ACLU Responds to California Supreme Court's Decisions to Halt Same-Sex Marriages in San Francisco

March 11, 2004 12:00 am

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Statement of Tamara Lange, Staff Attorney, ACLU Lesbian and Gay Rights Project


SAN FRANCISCO — The California Supreme Court issued a interim decision today ordering San Francisco to stop issuing licenses to same-sex couples until the Court has a chance to make a decision in the case. The Court ordered the parties to file written arguments in March, and said it would set a hearing for May or June. There is no timetable for a decision after that hearing.

Although the decision is temporary, it still has a dramatic effect on those couples who were turned away at City Hall today – or scheduled to obtain a license tomorrow – who will now be denied the opportunity to marry.

For the more than 3,600 lesbian and gay couples who are already married, the Court’s decision does not address or question the validity of their marriages.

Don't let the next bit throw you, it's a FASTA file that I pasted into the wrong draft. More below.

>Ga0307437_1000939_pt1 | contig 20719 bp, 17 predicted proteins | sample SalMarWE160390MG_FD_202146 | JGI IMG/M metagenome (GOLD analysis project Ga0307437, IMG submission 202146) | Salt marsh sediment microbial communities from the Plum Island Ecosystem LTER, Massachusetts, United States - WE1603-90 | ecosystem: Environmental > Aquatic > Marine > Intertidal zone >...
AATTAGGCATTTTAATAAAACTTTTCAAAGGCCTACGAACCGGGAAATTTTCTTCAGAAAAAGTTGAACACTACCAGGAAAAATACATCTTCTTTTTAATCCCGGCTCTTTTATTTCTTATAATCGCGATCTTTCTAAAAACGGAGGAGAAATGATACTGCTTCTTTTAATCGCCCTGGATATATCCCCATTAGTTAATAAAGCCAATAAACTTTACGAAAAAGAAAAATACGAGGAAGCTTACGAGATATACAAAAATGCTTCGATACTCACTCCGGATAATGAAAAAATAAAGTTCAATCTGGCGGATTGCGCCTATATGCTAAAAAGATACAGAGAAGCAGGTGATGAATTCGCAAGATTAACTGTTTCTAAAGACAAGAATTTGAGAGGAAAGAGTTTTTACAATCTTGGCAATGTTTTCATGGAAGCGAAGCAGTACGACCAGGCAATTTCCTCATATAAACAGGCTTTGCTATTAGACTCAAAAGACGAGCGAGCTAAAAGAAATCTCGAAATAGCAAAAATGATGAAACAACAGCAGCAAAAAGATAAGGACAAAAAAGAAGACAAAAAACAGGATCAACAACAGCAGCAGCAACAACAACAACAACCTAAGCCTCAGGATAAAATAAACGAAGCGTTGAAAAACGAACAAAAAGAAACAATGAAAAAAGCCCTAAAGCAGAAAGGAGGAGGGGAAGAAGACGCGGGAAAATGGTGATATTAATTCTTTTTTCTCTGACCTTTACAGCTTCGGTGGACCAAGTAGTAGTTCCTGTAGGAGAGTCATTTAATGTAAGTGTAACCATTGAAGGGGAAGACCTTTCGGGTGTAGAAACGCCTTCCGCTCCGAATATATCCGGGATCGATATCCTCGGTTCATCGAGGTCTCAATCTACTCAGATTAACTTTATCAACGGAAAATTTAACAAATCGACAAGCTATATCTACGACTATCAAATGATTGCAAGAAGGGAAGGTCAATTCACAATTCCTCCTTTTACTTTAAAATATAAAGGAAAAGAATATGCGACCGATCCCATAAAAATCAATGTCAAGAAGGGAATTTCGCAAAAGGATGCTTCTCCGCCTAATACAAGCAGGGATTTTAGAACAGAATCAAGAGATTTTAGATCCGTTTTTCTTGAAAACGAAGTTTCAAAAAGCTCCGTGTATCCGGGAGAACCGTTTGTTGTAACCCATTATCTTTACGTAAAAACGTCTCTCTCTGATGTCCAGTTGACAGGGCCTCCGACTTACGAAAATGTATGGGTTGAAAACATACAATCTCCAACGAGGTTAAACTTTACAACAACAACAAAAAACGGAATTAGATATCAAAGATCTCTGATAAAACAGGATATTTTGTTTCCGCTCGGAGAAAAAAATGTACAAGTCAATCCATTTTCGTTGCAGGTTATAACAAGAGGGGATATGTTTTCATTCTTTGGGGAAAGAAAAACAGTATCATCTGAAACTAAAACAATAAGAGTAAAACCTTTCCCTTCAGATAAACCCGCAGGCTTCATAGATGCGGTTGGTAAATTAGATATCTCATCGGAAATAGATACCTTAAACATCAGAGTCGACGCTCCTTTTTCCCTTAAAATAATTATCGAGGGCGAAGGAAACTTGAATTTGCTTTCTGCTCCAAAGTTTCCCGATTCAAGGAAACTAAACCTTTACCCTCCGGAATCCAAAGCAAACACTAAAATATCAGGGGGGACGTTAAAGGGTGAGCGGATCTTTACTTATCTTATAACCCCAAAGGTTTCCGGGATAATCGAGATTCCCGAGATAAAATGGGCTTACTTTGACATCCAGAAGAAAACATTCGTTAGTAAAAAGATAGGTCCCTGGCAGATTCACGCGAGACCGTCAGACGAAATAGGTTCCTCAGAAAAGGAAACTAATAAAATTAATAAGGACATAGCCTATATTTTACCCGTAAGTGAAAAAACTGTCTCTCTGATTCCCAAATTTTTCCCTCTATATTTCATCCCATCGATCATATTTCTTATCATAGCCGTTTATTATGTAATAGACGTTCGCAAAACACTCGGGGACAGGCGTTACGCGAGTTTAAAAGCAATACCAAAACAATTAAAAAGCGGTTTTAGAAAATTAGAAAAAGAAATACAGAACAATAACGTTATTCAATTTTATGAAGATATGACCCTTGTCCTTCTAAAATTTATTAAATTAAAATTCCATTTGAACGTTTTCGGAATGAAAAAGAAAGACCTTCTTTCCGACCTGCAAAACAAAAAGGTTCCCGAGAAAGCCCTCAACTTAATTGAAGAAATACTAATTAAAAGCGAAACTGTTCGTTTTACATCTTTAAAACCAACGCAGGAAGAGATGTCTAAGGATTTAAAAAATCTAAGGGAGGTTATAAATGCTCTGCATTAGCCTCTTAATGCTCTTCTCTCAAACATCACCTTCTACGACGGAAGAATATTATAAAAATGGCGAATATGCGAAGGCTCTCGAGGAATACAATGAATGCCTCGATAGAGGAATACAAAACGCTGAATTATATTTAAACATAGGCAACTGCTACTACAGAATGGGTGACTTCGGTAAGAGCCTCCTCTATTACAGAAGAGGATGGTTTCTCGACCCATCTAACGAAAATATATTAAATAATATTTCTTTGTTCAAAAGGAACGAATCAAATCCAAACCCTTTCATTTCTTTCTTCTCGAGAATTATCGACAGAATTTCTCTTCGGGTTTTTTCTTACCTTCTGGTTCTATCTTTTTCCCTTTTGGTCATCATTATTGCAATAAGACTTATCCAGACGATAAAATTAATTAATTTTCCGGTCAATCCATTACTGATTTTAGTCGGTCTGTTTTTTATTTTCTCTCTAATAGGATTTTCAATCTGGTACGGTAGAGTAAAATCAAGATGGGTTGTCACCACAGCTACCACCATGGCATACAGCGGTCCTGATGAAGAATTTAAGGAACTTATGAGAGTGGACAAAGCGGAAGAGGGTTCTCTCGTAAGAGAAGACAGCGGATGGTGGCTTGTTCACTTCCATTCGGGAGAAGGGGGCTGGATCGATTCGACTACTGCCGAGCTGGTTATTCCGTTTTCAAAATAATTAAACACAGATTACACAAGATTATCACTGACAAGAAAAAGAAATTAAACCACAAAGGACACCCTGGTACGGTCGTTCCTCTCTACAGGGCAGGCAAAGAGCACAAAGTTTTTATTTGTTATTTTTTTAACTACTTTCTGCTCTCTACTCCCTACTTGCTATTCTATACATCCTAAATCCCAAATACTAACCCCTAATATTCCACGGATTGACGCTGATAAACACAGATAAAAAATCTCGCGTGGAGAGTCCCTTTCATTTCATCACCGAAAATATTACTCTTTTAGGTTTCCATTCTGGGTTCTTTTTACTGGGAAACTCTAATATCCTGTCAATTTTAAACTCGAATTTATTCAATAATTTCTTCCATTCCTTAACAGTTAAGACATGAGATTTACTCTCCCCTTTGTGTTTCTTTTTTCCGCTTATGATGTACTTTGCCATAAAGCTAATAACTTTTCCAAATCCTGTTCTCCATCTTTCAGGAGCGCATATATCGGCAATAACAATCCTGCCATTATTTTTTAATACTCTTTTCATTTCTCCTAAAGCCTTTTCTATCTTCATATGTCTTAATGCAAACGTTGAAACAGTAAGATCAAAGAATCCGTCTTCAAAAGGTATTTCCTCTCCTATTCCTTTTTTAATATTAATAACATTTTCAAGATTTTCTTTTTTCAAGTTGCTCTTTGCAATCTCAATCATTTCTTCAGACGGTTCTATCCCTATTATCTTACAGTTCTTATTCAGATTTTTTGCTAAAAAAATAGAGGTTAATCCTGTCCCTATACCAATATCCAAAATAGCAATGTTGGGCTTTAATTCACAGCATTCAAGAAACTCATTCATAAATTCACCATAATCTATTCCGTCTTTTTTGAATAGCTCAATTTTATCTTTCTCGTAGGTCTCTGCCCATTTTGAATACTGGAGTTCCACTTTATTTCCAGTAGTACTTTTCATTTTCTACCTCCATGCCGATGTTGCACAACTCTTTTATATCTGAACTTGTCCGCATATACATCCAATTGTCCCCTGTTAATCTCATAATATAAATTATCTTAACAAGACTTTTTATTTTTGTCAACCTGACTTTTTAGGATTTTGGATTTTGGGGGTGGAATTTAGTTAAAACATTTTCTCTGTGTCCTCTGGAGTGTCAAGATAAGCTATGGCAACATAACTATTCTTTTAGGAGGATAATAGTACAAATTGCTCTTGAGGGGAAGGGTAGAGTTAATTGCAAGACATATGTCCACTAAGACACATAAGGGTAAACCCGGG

Nor does the Court’s decision say anything about whether the California Constitution allows the state’s marriage laws to discriminate. We believe that at some point, our state courts will recognize that denying gay and lesbian couples the right to marry is discrimination that violates our constitution. It is not clear whether the Supreme Court will address this — the ultimate question — when it considers this case. It may well leave that issue to the lower courts.

Today we look back, almost disbelieving, on the time when many Americans did not tolerate marriage between Catholic and Protestants, or between blacks and whites. Someday, we’ll look back in equal disbelief at this time when our laws denied adults the right to marry just because they were gay or lesbian.

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